An estimated 20 million people in the United States suffer from some form of peripheral neuropathy, a condition that affects the normal activity of the nerves that connect the central nervous system — the brain and spinal cord — to the rest of the body.

Peripheral neuropathy can involve various different nerve types, including motor, sensory, and autonomic nerves. It can also be categorized by the size of the nerve fibers involved, large or small.

In the world of podiatry, most cases of peripheral neuropathy are found in the feet and develop from nerve damage caused by diabetes. Diabetic neuropathy can occur in both Type 1 and Type 2 diabetes. In Type 1 diabetes, the body does not produce the insulin necessary to convert glucose into the energy that the body needs. Type 2 diabetes, which is far more common, occurs when the body is unable to use insulin properly. It has been estimated that between 60 to 70 percent of diabetics will deal with some form of neuropathy in their lifetime, compared to only a 25 to 30 percent chance for non-diabetics.

The condition can also manifest itself in the feet as a side effect from certain medications, neurological disorders, arthritis or as a result from a traumatic injury. As of today, more than 100 types of peripheral neuropathy have been identified, each with its own symptoms and prognosis, and are classified according to the type of damage to the nerves have sustained.

So how do you know if you are suffering from peripheral neuropathy?

Symptoms of neuropathy vary depending on the type and location of the nerves involved. The symptoms either appear suddenly, which is called acute neuropathy, or develop slowly over time, called chronic neuropathy.

Dr. Ian S. Goldbaum, a board certified podiatrist with over 30 years of experience, sees over 500 patients a month suffering from neuropathy at his offices in Delray Beach and Boynton Beach.

According to Dr. Goldbaum, the most common symptoms of peripheral neuropathy found in the feet of his patients are cramping sensations, numbing sensations, tightening, tingling or burning, and an overall decrease in sensation. A change in how the toes feel sensations often also signals that something might be wrong.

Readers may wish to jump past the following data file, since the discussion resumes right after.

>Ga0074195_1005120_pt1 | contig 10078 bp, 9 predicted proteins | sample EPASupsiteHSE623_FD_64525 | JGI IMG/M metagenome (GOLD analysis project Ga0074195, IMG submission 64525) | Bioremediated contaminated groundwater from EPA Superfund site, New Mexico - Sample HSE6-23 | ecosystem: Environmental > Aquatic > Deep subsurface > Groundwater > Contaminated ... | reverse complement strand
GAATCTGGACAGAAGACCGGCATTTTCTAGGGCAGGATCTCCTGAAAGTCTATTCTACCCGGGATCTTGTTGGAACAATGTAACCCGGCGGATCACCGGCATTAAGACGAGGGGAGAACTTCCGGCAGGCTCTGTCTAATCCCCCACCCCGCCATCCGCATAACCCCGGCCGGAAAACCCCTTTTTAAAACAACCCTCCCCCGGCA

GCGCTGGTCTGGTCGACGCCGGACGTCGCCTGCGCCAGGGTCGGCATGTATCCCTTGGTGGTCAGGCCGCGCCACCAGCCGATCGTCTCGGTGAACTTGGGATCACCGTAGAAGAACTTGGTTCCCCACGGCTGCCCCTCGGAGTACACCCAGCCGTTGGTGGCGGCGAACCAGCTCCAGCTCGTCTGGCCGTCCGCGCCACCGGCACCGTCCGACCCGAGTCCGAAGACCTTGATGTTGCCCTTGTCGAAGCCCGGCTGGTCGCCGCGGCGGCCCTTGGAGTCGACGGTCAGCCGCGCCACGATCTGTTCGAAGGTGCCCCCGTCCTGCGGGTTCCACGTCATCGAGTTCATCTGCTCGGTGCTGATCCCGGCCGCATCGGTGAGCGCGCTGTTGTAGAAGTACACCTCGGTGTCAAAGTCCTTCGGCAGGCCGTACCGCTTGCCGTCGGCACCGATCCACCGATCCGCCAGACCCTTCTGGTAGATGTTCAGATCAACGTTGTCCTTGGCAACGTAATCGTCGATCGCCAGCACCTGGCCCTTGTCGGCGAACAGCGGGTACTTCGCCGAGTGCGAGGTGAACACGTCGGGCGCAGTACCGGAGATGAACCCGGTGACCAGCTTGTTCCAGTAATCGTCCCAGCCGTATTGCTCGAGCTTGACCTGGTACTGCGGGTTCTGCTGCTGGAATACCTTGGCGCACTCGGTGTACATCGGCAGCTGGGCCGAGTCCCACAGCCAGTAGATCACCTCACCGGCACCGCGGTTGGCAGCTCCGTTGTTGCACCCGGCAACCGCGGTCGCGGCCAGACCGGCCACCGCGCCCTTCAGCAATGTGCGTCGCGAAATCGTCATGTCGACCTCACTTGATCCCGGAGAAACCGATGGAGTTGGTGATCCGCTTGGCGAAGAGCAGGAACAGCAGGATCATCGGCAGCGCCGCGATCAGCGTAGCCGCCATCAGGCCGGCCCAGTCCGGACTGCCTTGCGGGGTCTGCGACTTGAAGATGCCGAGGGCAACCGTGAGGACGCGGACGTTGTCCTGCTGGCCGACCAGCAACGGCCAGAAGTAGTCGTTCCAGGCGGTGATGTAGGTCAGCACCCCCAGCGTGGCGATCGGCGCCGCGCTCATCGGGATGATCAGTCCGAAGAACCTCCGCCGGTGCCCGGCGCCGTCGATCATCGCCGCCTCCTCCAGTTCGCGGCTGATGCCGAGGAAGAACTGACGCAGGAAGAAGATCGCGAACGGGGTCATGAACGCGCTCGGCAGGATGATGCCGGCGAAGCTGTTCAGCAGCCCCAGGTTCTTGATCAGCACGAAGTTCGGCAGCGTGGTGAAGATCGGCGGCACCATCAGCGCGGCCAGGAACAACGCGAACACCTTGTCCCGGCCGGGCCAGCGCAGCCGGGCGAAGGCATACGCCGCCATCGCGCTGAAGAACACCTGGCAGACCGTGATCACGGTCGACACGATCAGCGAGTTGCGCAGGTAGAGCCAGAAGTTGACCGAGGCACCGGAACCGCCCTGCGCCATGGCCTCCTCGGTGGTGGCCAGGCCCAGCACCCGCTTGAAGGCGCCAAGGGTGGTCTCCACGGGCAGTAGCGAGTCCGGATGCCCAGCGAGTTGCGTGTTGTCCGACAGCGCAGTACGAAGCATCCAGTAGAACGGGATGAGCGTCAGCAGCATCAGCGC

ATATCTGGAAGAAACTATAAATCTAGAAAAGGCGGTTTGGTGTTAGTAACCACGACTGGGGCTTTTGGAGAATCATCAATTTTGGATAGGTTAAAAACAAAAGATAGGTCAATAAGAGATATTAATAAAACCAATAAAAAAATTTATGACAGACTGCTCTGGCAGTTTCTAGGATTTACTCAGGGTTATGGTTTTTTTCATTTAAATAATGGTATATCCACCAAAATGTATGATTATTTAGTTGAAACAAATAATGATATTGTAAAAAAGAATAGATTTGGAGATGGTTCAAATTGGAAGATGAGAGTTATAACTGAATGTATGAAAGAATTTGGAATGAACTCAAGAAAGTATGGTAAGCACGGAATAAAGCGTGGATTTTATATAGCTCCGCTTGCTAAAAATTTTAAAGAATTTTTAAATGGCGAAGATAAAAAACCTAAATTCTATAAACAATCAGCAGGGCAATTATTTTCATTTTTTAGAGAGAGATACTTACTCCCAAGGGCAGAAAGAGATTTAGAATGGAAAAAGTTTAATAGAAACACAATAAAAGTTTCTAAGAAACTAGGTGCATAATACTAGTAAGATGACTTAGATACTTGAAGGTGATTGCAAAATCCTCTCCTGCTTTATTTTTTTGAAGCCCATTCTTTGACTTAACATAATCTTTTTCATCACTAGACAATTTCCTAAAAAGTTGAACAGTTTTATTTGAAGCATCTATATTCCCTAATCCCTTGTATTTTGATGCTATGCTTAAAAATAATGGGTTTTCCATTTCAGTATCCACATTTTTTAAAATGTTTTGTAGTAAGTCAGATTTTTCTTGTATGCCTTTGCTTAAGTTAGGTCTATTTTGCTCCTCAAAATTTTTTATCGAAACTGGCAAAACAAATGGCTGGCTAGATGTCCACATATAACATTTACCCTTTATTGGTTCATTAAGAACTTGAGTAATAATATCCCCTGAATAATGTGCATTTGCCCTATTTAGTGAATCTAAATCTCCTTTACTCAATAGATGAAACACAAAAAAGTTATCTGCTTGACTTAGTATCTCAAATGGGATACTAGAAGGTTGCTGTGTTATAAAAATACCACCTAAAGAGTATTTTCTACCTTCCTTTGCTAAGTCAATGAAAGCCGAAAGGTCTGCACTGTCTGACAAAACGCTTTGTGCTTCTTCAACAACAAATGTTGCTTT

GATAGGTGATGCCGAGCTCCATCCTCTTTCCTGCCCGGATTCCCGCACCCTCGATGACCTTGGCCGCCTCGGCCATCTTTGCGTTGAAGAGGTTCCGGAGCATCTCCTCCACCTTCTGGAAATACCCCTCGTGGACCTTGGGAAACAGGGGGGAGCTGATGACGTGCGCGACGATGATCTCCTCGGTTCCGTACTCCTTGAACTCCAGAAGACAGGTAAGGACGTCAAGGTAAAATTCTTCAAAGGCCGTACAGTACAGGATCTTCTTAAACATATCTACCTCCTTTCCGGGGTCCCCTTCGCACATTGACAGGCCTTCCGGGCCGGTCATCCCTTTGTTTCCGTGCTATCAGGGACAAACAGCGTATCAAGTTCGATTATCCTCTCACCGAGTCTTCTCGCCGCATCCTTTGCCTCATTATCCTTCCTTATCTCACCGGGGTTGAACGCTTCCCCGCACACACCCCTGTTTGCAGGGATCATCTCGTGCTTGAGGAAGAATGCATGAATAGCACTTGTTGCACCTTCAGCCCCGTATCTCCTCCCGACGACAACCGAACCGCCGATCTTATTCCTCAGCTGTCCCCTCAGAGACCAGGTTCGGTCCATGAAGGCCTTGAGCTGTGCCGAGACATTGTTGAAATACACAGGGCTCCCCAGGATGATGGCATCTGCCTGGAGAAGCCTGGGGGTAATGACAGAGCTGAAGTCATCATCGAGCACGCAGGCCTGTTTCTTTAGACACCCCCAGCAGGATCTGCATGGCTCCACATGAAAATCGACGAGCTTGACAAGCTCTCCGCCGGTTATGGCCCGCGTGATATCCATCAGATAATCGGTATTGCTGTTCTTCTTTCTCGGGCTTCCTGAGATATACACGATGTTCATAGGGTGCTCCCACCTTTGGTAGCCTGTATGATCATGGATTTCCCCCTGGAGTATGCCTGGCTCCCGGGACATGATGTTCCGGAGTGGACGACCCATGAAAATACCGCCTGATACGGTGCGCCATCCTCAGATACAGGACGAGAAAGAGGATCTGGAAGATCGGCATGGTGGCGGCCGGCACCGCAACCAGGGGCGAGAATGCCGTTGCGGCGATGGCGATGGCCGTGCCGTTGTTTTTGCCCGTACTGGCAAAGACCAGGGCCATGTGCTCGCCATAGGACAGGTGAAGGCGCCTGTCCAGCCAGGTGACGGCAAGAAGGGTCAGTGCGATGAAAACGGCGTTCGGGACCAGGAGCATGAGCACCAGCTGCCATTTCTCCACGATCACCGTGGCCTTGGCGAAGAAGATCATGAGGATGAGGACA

Other symptoms may also include:

  • Muscle atrophy
  • Loss of coordination
  • Loss of reflexes
  • Feeling that you are wearing socks or gloves when you are not
  • Difficulty walking or moving your arms or legs
  • Muscle twitching
  • Skin, hair or nail changes.
  • Inability to detect changes in heat and cold

If you believe you are suffering from any of these symptoms, it is important to seek out your health care provider as soon as possible as these ailments might not only be a sign of peripheral neuropathy, but could also indicate the onset of an underlying disorder like diabetes. Early diagnosis and treatment offer the best chance for controlling your symptoms and preventing further damage to your peripheral nerves.

Follow Delray Beach Podiatry on Twitter @Delray_Podiatry

The content on this website is for informational purposes only. Do not rely or act upon information from www.DelrayBeachPodiatry.com without seeking professional medical advice. If you live in South Florida and would like a consultation with Dr. Ian Goldbaum, a podiatric physician and surgeon with over 30 years of experience, please see our contact information below:

BOCA/DELRAY

16244 S. Military Trail #290, Delray Beach, FL 33445

561-499-0033

BOYNTON BEACH

8198 Jog Road #100, Boynton Beach, FL 33472

561-499-0033

 

 

 

Leave a reply

<a href="" title=""> <abbr title=""> <acronym title=""> <b> <blockquote cite=""> <cite> <code> <del datetime=""> <em> <i> <q cite=""> <s> <strike> <strong> 

required